RC car using Arduino with xbee radios

Bi-directional wireless control of motors

tested 5/2014

The potentiometer on the control radio changes the motor speed of the RC car. A potentiometer on the other side controls the brightness of an LED at the controller.

making things talk

The xbee code was adapted from Tom Igoe’s full-duplex Wireless example, chapter 6 – “Making Things Talk” (using an improved version from his blog: http://www.makingthingstalk.com/chapter6/30/#more-30

The xbee radios should be set up as directed – starting on p. 195

Here are the xbee settings:

Radio 1 1234 5678 0 1111
Radio 2 5678 1234 0 1111


2 stacks:

1) arduino + wireless SD shield + xbee

2) arduino + motor shield + wireless SD shield + xbee  (motor shield hooked to RC car motor)

Each stack has a potentiometer, tx/rx leds, LED for remote brightness control, and batteries.

The motor shield has connections to the RC car motor and 9V battery for power.


Code for radio 1: xbee_full_duplex2_radio1.ino

The motor side uses a few lines of code from an instructables.com motor shield tutorial. LED brightness is linked to motor speed – sent out on pin 3 – from the Arduino sketch:


code for radio 2 (car): xbee_full_duplex2_radio2_motor.ino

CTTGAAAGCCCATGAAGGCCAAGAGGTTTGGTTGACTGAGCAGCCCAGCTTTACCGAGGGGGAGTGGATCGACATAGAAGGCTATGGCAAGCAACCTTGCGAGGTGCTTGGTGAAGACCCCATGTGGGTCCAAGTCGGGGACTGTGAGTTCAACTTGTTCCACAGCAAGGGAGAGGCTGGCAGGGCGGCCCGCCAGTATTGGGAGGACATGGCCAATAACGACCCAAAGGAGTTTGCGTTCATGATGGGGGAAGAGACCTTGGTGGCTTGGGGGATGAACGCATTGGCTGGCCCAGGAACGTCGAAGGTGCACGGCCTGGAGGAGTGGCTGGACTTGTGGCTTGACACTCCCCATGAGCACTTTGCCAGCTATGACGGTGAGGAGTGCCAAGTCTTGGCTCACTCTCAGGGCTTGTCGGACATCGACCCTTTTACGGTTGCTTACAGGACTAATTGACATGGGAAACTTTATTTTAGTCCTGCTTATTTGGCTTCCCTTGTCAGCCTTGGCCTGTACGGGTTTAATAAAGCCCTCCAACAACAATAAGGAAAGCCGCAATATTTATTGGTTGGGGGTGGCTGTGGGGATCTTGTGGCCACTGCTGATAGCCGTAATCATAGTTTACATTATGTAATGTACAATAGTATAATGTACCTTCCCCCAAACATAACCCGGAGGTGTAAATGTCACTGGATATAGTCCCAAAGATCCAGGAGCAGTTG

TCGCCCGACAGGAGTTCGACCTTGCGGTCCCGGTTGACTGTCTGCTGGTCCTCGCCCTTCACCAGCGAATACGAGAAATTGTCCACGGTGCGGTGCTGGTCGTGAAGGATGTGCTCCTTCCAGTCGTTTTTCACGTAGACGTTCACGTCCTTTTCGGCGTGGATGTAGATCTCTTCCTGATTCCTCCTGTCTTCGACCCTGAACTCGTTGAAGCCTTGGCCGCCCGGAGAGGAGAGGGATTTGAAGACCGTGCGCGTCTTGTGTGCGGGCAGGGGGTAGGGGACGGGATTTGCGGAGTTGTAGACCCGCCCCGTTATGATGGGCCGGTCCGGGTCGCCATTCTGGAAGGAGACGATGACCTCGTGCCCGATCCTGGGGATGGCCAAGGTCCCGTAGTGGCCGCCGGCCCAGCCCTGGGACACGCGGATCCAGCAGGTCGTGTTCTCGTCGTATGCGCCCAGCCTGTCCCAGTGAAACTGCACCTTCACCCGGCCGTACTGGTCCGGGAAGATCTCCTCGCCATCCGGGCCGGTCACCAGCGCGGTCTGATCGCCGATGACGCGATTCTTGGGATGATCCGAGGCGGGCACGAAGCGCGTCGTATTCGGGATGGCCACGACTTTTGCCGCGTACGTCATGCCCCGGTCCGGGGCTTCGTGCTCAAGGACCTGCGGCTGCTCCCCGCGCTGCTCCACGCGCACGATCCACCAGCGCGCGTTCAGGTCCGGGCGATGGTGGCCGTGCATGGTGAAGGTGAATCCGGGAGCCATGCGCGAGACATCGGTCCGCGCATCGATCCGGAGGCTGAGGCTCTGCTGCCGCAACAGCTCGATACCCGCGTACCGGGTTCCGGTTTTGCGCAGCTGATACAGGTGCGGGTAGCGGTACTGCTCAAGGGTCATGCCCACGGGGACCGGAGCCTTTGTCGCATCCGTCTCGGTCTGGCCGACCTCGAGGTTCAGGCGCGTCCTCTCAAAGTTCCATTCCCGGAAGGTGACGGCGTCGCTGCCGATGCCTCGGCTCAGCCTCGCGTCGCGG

When loading the sketch, set the slide switch on the Wireless-SD shield to ‘USB’ – then switch it back to “micro” to run.

If the controller radio (radio 1) is connected to a computer, open the Arduino serial monitor – or the sketch will block – and nothing will happen.


[wpdm_file id=20]

circuit layout

radio 1
  • pin A0 : input sensor (potentiometer)
  • pin 2 : tx LED
  • pin 3 : rx LED
  • pin 9: test LED (receives brightness data)
radio 2
  • pin A0 : input sensor (potentiometer)
  • pin 3: used internally for motor speed – (the motor is hooked to Channel A on the motor shield)
  • pin 4 : tx LED
  • pin 5 : rx LED
  • pin 10: test LED (receives brightness data)

Re-assign some of the pins from the xbee example so they aren’t on the same ones as the motor shield is using:  Here’s the pin layout that the motor shield uses. i.e.. these are the pins that are used in an Arduino sketch to control each motor function. This project only controls ‘speed’ on channel A (pin 3).

Function Channel A Channel B
Direction Digital 12 Digital 13
Speed (PWM) Digital 3 Digital 11
Brake Digital 9 Digital 8
Current Sensing Analog 0 Analog 1


This Arduino forum post was also helpful – otherwise I would have assumed that the shields were incompatible:

Stacking Arduino Wifi Shield and Arduino Motor Shield